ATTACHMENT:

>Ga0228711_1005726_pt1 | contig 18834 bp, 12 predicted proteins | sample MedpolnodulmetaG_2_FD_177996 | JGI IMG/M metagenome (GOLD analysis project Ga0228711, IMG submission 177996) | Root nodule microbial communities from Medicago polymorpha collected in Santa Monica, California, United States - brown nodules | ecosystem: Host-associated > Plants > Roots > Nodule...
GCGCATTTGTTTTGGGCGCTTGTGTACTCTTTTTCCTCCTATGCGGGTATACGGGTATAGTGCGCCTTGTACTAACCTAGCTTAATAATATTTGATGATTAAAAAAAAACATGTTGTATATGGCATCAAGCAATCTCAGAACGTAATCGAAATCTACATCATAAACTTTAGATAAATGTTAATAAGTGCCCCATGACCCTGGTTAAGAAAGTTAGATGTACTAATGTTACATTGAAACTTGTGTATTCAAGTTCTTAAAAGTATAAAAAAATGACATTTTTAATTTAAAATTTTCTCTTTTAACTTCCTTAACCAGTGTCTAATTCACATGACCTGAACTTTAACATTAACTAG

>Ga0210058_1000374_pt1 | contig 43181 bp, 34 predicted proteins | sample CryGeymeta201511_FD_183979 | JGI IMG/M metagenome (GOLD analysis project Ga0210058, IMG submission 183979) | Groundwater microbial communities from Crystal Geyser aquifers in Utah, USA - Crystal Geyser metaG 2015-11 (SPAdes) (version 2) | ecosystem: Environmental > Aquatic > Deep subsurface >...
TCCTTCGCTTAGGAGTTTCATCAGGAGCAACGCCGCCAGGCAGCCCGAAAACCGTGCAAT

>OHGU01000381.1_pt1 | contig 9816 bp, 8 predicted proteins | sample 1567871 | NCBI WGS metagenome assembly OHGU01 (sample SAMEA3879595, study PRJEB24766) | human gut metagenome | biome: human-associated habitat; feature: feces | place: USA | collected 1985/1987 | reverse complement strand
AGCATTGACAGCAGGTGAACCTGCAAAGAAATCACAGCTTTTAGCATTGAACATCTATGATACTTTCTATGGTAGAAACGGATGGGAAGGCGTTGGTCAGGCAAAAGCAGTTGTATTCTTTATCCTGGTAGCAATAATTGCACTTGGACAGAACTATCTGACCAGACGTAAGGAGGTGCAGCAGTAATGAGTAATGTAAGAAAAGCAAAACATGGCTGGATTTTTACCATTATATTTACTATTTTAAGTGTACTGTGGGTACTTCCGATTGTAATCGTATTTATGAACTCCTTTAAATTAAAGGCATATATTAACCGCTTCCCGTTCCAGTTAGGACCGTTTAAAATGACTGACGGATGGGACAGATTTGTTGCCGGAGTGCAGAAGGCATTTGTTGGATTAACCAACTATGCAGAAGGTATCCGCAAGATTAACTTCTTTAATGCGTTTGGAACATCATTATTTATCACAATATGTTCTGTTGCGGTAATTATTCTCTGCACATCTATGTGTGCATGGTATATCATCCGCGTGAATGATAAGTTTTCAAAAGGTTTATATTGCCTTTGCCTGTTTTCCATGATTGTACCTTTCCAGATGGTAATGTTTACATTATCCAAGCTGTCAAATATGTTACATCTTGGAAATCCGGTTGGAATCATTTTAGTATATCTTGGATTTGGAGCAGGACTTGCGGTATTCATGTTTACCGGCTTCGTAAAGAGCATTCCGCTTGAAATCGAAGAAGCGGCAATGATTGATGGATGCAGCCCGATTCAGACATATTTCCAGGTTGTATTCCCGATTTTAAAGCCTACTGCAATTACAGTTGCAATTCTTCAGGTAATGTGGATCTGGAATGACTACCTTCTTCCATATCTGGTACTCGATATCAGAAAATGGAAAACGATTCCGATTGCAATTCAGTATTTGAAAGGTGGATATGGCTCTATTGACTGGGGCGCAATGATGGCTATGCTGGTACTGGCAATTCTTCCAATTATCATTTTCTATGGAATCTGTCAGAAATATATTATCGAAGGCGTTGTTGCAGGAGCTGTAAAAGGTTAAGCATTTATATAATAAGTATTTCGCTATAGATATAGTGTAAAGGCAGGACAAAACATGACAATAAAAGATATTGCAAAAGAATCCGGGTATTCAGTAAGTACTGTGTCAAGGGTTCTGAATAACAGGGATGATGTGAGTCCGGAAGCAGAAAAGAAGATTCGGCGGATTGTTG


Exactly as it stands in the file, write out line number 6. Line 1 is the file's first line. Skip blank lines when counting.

AGCATTGACAGCAGGTGAACCTGCAAAGAAATCACAGCTTTTAGCATTGAACATCTATGATACTTTCTATGGTAGAAACGGATGGGAAGGCGTTGGTCAGGCAAAAGCAGTTGTATTCTTTATCCTGGTAGCAATAATTGCACTTGGACAGAACTATCTGACCAGACGTAAGGAGGTGCAGCAGTAATGAGTAATGTAAGAAAAGCAAAACATGGCTGGATTTTTACCATTATATTTACTATTTTAAGTGTACTGTGGGTACTTCCGATTGTAATCGTATTTATGAACTCCTTTAAATTAAAGGCATATATTAACCGCTTCCCGTTCCAGTTAGGACCGTTTAAAATGACTGACGGATGGGACAGATTTGTTGCCGGAGTGCAGAAGGCATTTGTTGGATTAACCAACTATGCAGAAGGTATCCGCAAGATTAACTTCTTTAATGCGTTTGGAACATCATTATTTATCACAATATGTTCTGTTGCGGTAATTATTCTCTGCACATCTATGTGTGCATGGTATATCATCCGCGTGAATGATAAGTTTTCAAAAGGTTTATATTGCCTTTGCCTGTTTTCCATGATTGTACCTTTCCAGATGGTAATGTTTACATTATCCAAGCTGTCAAATATGTTACATCTTGGAAATCCGGTTGGAATCATTTTAGTATATCTTGGATTTGGAGCAGGACTTGCGGTATTCATGTTTACCGGCTTCGTAAAGAGCATTCCGCTTGAAATCGAAGAAGCGGCAATGATTGATGGATGCAGCCCGATTCAGACATATTTCCAGGTTGTATTCCCGATTTTAAAGCCTACTGCAATTACAGTTGCAATTCTTCAGGTAATGTGGATCTGGAATGACTACCTTCTTCCATATCTGGTACTCGATATCAGAAAATGGAAAACGATTCCGATTGCAATTCAGTATTTGAAAGGTGGATATGGCTCTATTGACTGGGGCGCAATGATGGCTATGCTGGTACTGGCAATTCTTCCAATTATCATTTTCTATGGAATCTGTCAGAAATATATTATCGAAGGCGTTGTTGCAGGAGCTGTAAAAGGTTAAGCATTTATATAATAAGTATTTCGCTATAGATATAGTGTAAAGGCAGGACAAAACATGACAATAAAAGATATTGCAAAAGAATCCGGGTATTCAGTAAGTACTGTGTCAAGGGTTCTGAATAACAGGGATGATGTGAGTCCGGAAGCAGAAAAGAAGATTCGGCGGATTGTTG